In the small business context, the typical LBO buyer is one or more of your managers or key employees who wants to take over after you retire. It may also be a combination of managers and other investors. In some cases it may be your children, or a group of them. Having an outside lender finance the transition of your family business to the next generation is a good way to transfer some of the risk outside your family, if you find an institutional lender who’s willing to participate. Institutional lenders are more likely to approve loans where the buyers already have experience in the particular business, so there will be a measure of management continuity.

LBO Financing Usually Includes Loans, Equity Interest

LBO financing is usually a package that combines several types of loans, as well as equity. The components may even come from different sources. The package itself may be put together by a bank, a commercial finance company, a venture capital firm, or a mergers and acquisitions intermediary that has access to capital markets.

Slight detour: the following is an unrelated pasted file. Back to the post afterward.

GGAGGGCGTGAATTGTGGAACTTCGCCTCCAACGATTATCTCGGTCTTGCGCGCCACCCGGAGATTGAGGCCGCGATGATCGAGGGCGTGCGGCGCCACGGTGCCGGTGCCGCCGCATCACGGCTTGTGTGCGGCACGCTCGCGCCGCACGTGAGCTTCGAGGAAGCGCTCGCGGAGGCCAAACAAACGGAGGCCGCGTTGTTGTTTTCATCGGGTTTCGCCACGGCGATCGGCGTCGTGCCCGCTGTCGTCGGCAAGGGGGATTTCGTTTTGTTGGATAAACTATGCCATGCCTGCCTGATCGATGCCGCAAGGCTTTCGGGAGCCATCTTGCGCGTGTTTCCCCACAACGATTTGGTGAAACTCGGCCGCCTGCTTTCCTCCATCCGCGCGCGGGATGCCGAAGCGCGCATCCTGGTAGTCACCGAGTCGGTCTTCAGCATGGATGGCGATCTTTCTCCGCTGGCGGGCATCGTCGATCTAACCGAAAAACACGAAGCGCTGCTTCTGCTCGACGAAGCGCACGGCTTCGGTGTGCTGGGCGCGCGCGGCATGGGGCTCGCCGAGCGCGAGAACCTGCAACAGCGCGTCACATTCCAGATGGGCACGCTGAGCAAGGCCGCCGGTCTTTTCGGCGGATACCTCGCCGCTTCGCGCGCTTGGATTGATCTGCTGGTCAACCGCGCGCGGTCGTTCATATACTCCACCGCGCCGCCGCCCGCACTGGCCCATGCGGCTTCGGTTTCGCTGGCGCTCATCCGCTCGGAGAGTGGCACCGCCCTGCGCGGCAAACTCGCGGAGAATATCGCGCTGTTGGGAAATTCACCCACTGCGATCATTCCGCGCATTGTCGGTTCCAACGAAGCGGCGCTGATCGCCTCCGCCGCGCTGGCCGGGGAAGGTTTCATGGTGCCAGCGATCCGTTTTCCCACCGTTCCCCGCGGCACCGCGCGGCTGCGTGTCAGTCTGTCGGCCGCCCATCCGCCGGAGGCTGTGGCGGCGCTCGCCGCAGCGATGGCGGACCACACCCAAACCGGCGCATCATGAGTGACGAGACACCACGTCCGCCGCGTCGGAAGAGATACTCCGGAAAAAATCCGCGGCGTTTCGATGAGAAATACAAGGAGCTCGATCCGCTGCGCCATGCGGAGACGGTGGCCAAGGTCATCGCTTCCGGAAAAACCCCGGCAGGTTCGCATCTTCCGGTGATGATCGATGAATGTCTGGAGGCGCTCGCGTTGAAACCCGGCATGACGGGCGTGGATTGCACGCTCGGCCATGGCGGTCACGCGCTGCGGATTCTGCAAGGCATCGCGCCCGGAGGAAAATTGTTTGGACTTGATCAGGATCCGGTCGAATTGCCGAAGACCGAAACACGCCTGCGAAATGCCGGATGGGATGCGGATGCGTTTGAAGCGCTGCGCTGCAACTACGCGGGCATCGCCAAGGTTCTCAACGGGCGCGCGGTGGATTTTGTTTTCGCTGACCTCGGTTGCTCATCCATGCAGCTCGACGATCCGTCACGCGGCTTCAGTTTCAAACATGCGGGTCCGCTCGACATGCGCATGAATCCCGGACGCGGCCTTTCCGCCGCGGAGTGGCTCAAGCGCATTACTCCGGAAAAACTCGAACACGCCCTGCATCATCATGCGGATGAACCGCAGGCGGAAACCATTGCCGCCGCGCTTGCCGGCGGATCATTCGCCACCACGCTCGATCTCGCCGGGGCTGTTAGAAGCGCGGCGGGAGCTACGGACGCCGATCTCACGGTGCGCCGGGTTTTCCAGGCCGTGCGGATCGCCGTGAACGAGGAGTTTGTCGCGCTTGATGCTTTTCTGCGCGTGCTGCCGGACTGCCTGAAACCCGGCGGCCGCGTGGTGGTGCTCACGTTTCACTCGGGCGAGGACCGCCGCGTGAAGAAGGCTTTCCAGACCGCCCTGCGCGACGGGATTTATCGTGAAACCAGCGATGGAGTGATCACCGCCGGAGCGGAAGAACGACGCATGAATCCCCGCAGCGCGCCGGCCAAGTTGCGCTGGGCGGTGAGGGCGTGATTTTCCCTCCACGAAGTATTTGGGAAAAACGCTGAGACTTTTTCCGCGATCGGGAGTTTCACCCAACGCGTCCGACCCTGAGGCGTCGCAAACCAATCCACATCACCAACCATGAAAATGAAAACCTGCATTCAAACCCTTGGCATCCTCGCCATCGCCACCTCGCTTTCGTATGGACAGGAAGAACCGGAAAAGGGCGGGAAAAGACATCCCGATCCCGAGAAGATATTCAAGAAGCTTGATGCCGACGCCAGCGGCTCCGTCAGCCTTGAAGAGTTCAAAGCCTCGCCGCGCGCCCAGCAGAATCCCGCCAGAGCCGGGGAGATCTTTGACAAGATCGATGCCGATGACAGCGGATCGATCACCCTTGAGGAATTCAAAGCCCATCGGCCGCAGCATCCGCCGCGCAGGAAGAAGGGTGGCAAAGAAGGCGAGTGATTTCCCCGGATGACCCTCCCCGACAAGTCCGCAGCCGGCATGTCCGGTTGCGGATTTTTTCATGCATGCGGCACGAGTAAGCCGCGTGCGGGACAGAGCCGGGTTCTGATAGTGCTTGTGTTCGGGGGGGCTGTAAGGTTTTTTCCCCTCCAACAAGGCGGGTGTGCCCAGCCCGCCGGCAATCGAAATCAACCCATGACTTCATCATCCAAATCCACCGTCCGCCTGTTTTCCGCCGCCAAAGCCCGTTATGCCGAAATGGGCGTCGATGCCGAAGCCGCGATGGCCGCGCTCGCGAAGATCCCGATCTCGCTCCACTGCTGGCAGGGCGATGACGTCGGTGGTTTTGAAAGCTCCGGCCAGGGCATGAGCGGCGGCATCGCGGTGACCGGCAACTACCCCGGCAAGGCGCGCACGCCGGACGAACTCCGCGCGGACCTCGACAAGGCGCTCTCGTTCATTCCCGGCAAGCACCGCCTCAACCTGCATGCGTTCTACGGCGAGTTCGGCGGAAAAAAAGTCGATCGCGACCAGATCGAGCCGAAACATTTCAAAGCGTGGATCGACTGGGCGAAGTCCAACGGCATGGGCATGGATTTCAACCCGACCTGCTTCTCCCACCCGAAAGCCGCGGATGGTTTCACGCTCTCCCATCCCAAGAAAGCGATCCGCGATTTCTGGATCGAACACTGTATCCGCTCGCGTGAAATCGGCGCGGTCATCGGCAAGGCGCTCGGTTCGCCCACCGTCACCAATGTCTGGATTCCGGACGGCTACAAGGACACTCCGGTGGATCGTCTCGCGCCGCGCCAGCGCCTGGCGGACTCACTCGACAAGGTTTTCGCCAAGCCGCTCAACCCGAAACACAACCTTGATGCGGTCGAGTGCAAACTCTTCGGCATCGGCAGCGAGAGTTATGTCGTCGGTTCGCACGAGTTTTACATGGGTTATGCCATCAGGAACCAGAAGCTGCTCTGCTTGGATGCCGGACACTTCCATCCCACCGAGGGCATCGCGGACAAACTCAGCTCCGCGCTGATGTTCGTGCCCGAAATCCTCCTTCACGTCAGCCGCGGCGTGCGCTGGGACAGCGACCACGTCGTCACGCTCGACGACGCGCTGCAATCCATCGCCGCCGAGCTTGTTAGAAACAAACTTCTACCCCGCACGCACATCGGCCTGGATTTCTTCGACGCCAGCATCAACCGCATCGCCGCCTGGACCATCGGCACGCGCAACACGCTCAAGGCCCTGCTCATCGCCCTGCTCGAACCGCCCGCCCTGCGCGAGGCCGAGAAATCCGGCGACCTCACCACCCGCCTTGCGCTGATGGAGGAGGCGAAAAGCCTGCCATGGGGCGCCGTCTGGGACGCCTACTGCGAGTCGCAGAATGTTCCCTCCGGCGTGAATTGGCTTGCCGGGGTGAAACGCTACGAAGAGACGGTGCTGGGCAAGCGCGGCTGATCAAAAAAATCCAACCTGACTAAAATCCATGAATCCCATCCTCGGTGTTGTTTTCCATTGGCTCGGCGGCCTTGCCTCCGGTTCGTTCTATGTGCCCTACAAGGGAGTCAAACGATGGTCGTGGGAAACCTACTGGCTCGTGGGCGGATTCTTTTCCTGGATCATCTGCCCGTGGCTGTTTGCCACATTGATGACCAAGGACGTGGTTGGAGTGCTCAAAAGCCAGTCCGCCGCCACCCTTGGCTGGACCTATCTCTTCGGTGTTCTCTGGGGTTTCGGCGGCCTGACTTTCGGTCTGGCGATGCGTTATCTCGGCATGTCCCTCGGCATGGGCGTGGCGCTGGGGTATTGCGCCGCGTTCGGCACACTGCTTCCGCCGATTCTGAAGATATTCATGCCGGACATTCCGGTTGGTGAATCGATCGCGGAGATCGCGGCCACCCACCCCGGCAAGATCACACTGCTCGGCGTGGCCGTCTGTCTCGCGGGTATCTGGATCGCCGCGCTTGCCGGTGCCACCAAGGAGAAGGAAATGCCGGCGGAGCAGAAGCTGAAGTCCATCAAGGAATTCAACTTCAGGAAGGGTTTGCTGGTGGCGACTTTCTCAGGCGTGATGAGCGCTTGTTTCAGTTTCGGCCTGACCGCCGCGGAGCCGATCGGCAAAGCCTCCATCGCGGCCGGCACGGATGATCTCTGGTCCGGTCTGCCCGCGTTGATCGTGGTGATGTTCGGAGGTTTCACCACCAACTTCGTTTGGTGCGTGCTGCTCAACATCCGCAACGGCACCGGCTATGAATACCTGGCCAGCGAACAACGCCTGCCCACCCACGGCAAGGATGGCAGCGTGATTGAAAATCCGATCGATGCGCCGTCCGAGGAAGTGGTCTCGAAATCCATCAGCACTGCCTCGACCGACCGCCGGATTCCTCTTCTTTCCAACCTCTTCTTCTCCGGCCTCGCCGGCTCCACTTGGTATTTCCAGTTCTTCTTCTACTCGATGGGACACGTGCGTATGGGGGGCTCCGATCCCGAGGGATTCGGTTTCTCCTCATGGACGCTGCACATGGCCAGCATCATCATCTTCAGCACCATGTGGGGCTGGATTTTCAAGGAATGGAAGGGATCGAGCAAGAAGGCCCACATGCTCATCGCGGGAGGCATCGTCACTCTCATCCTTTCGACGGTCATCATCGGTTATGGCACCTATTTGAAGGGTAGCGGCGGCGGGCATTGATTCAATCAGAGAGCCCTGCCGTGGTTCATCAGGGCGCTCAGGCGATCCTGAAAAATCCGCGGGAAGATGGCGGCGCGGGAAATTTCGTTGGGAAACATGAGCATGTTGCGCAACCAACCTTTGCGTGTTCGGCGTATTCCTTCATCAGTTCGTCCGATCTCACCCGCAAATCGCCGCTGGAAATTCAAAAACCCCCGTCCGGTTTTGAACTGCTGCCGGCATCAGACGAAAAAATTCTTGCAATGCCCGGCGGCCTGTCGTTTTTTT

Some typical components of the package might be 15 to 25 percent equity, 10 to 50 percent subordinated debt; and 40 to 70 percent senior debt. “Equity” would usually be in the form of common or preferred stock, held by the buyer or by other investors such as venture capitalists. “Senior debt” would be loans on assets such as receivables and inventory (for asset-based financing) or real estate and equipment (for more conventional financing). The senior debt holder is a secured lender who stands in first position to collect against the particular asset, if the buyer defaults.